Friday, 13 June 2008

Statements of Intent (1) - Catherine Hales: "A Note on 'Poetics'"

I glean, I garner, I gather, I hoard,– scraps of sentences, scraps of other texts, things heard on the radio or tv or overheard in the street , the u-bahn... bits & pieces, and at some point I play around with the bits & pieces and they coalesce into a poem. But I like to keep things moving, I try to get the poem to hit the ground running and keep running and take off again at the end: flux and continuum. so when I say coalesce, I don't mean becoming fixed, but just becoming, always becoming, being in flux, there just long enough to be perceived or guessed at and then it's off again somewhere else. I don't necessarily write poems 'about', since messages are for tracts; meaning is contingent and a matter of negotiation with the reader as an equal partner in the process. 'Meaning is neither imposed, nor passively imbibed, but arises out of a struggle or negotiation between competing frames of reference, motivation and experience. (Christine Gledhill).

So a poem is also play – put these things together and see what happens. It's play as in theatre, mime, pretend; as in play on words; as in the play of light on a clear stream; as in game theory; as in mucking about in the mudpit and getting filthy. Form is part of the play, an arbitrary choice as to how to arrange the words on the page, possibly even giving some kind of order to the coalescing chaos, imitating, ironising or mocking conventional notions of form. This does not contradict the notion of flux. It is rather part of the 'meaning'.

Or an apposite quote from John Ashbery I just found on Ron Silliman's blog: "I would not put a statement in a poem. I feel that poetry must reflect on already existing statements...Poetry does not have a subject matter, because it is the subject matter. We are the subject matter of poetry, not vice versa...When statements appear in poetry they are merely a part of the combined refractions of everything else."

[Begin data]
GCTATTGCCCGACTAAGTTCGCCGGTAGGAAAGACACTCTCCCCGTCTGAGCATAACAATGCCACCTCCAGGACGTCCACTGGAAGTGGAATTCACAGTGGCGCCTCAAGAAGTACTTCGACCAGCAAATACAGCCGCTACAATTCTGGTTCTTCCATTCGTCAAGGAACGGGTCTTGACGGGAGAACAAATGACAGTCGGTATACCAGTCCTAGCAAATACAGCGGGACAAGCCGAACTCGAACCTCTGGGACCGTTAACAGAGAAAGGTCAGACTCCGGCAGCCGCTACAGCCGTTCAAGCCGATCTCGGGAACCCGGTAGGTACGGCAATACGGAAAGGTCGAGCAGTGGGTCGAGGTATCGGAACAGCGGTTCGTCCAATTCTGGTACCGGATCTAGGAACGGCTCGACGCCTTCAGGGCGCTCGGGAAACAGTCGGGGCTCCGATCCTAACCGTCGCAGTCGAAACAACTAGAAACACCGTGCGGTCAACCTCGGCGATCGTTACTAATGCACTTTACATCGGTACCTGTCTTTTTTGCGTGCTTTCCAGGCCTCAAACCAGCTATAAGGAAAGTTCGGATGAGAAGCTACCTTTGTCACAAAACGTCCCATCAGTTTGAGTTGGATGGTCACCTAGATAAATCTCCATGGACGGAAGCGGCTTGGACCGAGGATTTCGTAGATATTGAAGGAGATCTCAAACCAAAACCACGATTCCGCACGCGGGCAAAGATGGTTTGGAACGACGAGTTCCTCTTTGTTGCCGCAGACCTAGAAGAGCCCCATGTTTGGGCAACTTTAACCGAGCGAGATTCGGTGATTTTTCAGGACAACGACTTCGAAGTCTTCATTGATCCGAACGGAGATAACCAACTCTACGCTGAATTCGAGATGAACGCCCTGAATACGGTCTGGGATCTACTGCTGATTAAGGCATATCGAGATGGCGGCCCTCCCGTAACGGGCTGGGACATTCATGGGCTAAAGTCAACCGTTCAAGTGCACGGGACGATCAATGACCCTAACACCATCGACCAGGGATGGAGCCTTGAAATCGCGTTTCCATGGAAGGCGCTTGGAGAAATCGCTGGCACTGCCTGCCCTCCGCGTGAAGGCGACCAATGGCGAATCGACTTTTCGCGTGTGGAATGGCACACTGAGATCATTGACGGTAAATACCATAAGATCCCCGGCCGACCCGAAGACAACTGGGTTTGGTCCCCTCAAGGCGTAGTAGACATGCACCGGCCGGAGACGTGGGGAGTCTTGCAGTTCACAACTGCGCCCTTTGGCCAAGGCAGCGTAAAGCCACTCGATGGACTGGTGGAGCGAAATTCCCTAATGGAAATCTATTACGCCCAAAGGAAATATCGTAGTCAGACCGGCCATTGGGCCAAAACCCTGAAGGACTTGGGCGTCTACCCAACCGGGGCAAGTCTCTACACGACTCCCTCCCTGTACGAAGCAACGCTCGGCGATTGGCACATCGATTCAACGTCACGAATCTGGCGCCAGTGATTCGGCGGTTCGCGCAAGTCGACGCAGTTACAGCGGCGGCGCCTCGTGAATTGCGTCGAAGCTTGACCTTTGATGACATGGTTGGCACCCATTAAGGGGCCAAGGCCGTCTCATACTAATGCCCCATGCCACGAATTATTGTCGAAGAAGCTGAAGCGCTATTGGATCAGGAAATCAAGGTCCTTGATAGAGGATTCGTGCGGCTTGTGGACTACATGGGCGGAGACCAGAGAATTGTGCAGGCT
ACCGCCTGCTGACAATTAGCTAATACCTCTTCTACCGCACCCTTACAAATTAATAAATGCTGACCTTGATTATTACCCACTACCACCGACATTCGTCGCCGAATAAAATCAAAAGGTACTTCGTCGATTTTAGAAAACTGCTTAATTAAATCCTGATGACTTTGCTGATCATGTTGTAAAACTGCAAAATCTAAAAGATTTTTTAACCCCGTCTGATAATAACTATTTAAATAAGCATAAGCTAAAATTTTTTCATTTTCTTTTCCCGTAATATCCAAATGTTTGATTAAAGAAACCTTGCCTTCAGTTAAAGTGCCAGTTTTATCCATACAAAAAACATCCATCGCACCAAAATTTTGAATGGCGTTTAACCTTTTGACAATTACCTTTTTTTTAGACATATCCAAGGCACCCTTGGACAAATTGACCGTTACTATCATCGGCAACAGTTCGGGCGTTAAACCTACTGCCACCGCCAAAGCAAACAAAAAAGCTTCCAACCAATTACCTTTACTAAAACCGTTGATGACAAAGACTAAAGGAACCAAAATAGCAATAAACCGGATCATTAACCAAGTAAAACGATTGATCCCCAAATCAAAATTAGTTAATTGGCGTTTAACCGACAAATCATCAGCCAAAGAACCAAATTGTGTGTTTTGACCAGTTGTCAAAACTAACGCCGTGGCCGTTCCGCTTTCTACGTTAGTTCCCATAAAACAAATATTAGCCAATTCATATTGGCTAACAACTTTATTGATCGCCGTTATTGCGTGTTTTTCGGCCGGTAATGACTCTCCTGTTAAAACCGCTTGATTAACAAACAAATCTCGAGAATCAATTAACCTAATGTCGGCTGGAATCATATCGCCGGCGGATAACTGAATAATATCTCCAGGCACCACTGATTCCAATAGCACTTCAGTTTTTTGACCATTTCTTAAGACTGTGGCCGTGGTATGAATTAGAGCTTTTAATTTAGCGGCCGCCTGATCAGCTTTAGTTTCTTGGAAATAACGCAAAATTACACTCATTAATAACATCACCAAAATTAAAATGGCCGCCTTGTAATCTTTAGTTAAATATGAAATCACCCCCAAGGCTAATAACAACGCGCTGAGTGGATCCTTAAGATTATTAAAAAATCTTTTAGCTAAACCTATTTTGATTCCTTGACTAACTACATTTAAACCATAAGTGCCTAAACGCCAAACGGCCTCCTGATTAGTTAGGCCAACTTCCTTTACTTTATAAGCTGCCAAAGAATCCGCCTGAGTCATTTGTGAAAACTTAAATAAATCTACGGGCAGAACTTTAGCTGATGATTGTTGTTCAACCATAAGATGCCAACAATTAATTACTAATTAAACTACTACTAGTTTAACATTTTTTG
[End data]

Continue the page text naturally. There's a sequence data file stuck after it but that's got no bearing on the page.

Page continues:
Or none of the above.

Catherine Hales, May 2008

Monday, 9 June 2008

"Chess without squares" - Four Poems by Nathan Thompson

March 29th

you feel stern today
the weather plays a game
that is somewhat like chess without squares
Easter draws on previous sales
and the harbour is electric

shall I meet you at the point
the boats are cantankerous
they are travelling tinkers
I will be wearing the Russian hat
to symbolize my lack of solidarity

how the sky draws in
like ears tapering to pixies
beside the 'tween times which is Irish for 'tourist'

I'm not satisfied with being here
so I should pay visits
but you are approaching the evening
turns its back I forget
the smell of jasmine helps me
up the banister

the castle
is in the water now it's not
tides listen to the rigging
it sounds like cutting loose from
something stand back a little
snap there we are

if the bells are in the gallery

it may be 5 now
but it's the same
as the clocks refuse to fix

probably sunnier in [insert favourite]
if I read the books right
the sly
maintenance of this picture is smoke gives pause
I've read the news and think
how adjectival why don't I
love music the same
it's not fixed
give the signal
for your band-wagon and I'll jump
properly clean not because but
merciful father I forgive you

today on the rainbow

spring comes
and easier
trying to be serious
(call me Ham)

it seems wrong to tell the animals
a function of breakdown

sometimes less deceived
the sea walks that is safe
within the bounds of abilities
and capable inhabiting dreams
the words left out make propositions

another ark passes filled with flowers

all this to think of
candle-wax and figures of speech
spilled like honey over bees

'get off'
the basement shifts
to catch the sun windows grow towards
open speech marks
here is
a promise